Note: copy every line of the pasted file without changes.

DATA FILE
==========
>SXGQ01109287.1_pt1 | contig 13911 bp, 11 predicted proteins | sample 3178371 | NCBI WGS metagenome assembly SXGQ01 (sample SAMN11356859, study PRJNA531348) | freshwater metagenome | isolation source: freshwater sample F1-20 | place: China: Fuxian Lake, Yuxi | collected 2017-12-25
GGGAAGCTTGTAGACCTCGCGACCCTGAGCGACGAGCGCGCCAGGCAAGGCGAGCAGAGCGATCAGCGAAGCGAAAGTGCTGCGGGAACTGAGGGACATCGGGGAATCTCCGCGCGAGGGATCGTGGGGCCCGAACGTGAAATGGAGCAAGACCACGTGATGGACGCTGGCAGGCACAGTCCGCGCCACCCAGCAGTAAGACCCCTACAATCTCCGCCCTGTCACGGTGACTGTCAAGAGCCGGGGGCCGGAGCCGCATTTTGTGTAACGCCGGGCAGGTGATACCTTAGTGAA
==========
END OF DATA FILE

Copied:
>SXGQ01109287.1_pt1 | contig 13911 bp, 11 predicted proteins | sample 3178371 | NCBI WGS metagenome assembly SXGQ01 (sample SAMN11356859, study PRJNA531348) | freshwater metagenome | isolation source: freshwater sample F1-20 | place: China: Fuxian Lake, Yuxi | collected 2017-12-25
GGGAAGCTTGTAGACCTCGCGACCCTGAGCGACGAGCGCGCCAGGCAAGGCGAGCAGAGCGATCAGCGAAGCGAAAGTGCTGCGGGAACTGAGGGACATCGGGGAATCTCCGCGCGAGGGATCGTGGGGCCCGAACGTGAAATGGAGCAAGACCACGTGATGGACGCTGGCAGGCACAGTCCGCGCCACCCAGCAGTAAGACCCCTACAATCTCCGCCCTGTCACGGTGACTGTCAAGAGCCGGGGGCCGGAGCCGCATTTTGTGTAACGCCGGGCAGGTGATACCTTAGTGAA